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Pennsylvania Ballet

'Swan Lake'

by Lori Ibay

October 1, 2 (matinee) and 5, 2005 -- Academy of Music, Philadelphia

There is always a buzz surrounding a company’s first performance of the year, and Pennsylvania Ballet’s run of “Swan Lake” to open their 2005-06 season was no exception.  Along with the usual excitement, add the expectations of returning audience members who vividly remember the company’s triumphant world premiere of Wheeldon’s remake just over a year ago --  not to mention the anticipation of newcomers who felt the ripples from the splash PAB made across the Atlantic at the Edinburgh International Festival.

The company also had to deal with its share of the unexpected, including last-minute casting changes (such as the cancellation of Boston Ballet prinicipal Yury Yanowsky and PAB principal Julie Diana’s performances in the leading roles when Yanowsky was unable to make the trip to Philadelphia).  All things considered, PAB had more than a few hurdles to leap over to start their season.

The production itself continues to be a work in progress.  In addition to small embellishments of the costumes and sets in Act I, newly added mime clarified relationships between characters -- when Jeffrey Gribler as the ballet master gave the dancers corrections and showed his criticism, they became more believable as a company rehearsing a new production.  Even from one performance to the next, the wealthy patron’s interaction with the principal dancer evolved from a foreboding glance to a more aggressive gesture with his cane, accentuating the parallel between these two “real life” characters and the characters of Von Rothbart and Odile.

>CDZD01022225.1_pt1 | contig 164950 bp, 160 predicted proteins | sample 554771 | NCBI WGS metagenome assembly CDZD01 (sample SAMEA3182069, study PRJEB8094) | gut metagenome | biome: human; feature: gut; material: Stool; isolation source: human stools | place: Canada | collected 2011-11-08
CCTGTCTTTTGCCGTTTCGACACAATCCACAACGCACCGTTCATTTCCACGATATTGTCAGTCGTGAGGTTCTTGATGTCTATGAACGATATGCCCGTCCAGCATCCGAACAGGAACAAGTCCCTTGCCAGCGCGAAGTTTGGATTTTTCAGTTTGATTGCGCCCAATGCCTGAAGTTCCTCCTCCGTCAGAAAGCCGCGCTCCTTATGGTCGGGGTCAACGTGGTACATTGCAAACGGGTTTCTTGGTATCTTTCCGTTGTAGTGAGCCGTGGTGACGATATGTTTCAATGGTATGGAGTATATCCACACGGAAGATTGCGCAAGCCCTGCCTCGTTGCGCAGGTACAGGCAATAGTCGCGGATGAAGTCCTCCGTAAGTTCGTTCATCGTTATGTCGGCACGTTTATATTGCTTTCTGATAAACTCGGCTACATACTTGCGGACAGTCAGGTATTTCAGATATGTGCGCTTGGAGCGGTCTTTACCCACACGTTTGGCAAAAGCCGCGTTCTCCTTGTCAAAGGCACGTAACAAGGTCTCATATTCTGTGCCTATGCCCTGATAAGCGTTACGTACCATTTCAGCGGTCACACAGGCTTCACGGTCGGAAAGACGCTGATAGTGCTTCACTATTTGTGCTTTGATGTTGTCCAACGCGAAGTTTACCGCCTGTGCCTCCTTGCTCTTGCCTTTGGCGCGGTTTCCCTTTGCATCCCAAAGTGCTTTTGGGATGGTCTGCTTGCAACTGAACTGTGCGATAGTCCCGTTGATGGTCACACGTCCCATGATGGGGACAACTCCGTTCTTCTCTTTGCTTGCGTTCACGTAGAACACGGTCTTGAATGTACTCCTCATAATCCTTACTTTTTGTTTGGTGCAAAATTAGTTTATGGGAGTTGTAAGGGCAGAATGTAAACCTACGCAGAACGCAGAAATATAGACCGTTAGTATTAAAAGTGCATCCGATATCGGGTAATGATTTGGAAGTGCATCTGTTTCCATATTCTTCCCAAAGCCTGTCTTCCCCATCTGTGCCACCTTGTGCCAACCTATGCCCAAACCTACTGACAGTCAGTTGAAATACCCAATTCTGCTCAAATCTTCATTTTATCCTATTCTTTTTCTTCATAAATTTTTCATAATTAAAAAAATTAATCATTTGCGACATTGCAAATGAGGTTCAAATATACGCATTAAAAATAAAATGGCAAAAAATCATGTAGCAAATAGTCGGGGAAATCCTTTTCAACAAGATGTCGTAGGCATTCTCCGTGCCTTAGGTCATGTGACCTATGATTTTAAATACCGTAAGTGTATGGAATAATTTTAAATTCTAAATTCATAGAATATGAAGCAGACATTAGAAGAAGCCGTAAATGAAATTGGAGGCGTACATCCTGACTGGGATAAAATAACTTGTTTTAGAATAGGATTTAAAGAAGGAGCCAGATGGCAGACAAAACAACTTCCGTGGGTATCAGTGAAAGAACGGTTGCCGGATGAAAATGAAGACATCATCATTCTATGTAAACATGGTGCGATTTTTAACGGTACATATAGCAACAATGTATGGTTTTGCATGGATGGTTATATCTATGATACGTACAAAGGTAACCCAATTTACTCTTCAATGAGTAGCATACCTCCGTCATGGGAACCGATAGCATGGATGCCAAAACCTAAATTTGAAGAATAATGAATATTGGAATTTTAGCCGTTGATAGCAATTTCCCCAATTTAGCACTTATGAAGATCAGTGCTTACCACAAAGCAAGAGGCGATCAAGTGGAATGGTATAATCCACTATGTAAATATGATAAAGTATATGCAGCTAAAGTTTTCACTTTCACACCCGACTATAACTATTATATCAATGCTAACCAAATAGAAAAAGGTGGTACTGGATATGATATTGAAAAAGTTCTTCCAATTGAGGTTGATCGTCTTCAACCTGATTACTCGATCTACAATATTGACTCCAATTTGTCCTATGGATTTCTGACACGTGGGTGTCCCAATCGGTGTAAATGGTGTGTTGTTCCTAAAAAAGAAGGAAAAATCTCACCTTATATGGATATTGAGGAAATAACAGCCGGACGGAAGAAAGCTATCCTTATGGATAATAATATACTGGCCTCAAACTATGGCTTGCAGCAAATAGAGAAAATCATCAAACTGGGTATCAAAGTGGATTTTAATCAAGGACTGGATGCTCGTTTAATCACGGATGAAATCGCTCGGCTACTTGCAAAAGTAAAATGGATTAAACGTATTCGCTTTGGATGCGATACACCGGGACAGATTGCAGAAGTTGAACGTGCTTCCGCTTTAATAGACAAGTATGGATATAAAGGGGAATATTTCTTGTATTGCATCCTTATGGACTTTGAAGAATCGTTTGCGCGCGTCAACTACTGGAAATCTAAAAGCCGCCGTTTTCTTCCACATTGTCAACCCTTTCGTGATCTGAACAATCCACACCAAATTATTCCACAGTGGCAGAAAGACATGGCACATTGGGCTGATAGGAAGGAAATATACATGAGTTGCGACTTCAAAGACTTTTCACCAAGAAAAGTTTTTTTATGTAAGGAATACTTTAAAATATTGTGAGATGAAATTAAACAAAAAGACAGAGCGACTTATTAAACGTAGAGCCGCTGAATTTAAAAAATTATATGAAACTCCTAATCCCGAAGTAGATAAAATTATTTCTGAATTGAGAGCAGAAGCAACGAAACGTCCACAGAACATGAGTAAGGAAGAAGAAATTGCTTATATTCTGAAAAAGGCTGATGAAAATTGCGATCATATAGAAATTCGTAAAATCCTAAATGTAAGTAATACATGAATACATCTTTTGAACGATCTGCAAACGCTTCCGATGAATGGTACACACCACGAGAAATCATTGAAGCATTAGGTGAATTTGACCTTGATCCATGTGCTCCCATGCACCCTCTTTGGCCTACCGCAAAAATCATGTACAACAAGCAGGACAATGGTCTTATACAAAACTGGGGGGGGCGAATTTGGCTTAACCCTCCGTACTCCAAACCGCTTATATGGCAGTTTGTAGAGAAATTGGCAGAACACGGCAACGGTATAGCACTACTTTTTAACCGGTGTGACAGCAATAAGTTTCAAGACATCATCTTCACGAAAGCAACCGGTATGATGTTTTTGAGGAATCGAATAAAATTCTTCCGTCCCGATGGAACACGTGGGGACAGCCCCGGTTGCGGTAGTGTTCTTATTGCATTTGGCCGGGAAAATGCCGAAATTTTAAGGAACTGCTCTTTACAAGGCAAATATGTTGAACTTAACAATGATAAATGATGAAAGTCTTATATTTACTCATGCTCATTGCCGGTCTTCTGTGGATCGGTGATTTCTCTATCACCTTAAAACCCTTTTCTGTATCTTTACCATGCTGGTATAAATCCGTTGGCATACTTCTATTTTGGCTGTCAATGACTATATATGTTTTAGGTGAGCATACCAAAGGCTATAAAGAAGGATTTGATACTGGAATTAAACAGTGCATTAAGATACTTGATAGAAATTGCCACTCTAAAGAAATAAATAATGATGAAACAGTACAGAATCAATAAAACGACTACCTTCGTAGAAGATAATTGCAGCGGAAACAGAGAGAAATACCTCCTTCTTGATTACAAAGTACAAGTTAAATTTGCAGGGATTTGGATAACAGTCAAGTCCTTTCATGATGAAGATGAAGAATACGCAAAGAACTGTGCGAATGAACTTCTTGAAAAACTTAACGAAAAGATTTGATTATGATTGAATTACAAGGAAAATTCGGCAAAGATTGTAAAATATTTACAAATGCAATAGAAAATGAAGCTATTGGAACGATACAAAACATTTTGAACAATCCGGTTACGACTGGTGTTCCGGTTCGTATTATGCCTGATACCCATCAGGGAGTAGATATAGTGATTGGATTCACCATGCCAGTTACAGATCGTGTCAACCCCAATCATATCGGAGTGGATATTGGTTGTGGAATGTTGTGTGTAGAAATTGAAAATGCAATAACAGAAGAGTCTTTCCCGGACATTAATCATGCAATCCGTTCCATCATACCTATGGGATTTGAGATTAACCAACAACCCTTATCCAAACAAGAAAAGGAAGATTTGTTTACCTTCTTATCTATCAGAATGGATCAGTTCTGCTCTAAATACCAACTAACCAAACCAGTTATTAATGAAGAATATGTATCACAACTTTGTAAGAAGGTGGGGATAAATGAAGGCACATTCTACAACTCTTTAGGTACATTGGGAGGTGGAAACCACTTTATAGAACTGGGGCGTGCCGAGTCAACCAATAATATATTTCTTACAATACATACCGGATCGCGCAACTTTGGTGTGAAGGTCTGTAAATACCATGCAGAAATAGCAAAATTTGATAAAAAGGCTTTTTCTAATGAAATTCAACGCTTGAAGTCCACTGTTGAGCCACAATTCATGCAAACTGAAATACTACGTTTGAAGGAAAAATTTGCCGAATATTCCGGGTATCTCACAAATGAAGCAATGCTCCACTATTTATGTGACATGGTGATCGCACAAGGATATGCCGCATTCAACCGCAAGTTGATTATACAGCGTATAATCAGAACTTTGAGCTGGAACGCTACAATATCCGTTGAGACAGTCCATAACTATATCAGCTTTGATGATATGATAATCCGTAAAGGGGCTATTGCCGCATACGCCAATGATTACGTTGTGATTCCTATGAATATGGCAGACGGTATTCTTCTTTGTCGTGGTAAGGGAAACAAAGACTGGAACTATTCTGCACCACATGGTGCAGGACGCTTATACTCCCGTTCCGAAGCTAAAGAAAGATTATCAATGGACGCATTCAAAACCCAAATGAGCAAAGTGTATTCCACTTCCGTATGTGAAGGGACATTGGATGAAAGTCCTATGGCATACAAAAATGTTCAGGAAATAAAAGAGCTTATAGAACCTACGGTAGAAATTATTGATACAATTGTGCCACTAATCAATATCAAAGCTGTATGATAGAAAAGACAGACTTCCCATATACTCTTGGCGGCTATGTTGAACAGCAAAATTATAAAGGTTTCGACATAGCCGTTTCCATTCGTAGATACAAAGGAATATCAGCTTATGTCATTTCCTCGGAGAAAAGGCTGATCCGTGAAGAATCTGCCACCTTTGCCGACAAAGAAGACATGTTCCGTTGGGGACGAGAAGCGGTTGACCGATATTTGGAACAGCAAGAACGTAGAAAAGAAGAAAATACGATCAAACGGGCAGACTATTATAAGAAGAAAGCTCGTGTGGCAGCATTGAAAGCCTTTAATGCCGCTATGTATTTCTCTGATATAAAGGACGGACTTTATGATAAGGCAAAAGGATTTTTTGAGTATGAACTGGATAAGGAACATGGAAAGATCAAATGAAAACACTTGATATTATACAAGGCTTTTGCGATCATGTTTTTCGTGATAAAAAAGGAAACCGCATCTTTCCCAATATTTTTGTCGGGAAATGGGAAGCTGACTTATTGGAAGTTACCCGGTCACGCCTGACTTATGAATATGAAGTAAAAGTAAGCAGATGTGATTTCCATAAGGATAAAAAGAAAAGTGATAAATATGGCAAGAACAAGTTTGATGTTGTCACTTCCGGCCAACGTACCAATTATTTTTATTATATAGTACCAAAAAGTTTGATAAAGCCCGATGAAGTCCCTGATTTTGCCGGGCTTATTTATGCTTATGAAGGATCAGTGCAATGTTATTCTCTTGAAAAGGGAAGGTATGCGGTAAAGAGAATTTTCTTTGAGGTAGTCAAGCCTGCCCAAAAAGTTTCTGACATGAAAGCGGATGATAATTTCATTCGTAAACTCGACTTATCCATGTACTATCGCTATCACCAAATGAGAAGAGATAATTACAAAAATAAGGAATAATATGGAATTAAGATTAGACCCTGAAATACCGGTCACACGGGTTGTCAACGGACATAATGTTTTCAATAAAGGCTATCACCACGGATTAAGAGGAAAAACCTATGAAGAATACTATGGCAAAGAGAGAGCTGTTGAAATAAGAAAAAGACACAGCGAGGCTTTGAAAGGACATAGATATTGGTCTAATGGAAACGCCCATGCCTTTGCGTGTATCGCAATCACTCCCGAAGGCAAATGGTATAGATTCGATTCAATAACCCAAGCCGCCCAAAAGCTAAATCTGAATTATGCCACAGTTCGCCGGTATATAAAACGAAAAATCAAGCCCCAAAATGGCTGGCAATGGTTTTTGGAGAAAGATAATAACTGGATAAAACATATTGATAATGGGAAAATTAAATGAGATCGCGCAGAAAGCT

However, as one of the returning audience members who vividly remembers the company’s world premiere and having heard the buzz from the company’s summer performances in Edinburgh, I expected to see a corps polished to a high finish and choreography performed so many times it was ingrained into their bodies.  Unfortunately, on the evening of Saturday, October 1 -- their third performance in two nights -- they simply looked tired.  Act I lacked energy, making it seem to drag on and on.

In the matinee on Sunday, October 2, the corps was much more alive and enthusiastic.  In the first entrance, the women’s poses were so well synchronized that they truly seemed to freeze into live Degas paintings for moments at a time.  The first act was bright and energetic -- a complete turnaround from the previous evening’s performance.

The highlight of Act I on October 1st and 5th can be summarized in two words: Jermel Johnson.  Amy Aldridge and Valerie Amiss (the other two-thirds of the Pas de Trois) were graceful and dainty, but Johnson was nothing short of spectacular.  His powerful leaps were so high, he seemed to be bouncing on invisible springs, and his landings were so soft he seemed like a feather floating an inch above the ground.  Francis Veyette also did an admirable job with the role in the matinee on October 2.

The swans had their moments of beauty and flashes of brilliance -- at times they moved in beautiful unison, demonstrating Wheeldon’s unique vision for the corps.  Unfortunately they were also disappointingly inconsistent -- at other performances they were sloppy and uninspiring, and though they may have looked like swans gliding on water, they sounded more like a stampede of horses.  An uncharacteristic collision between the Big Swans gave away confusion or maybe a lapse in concentration.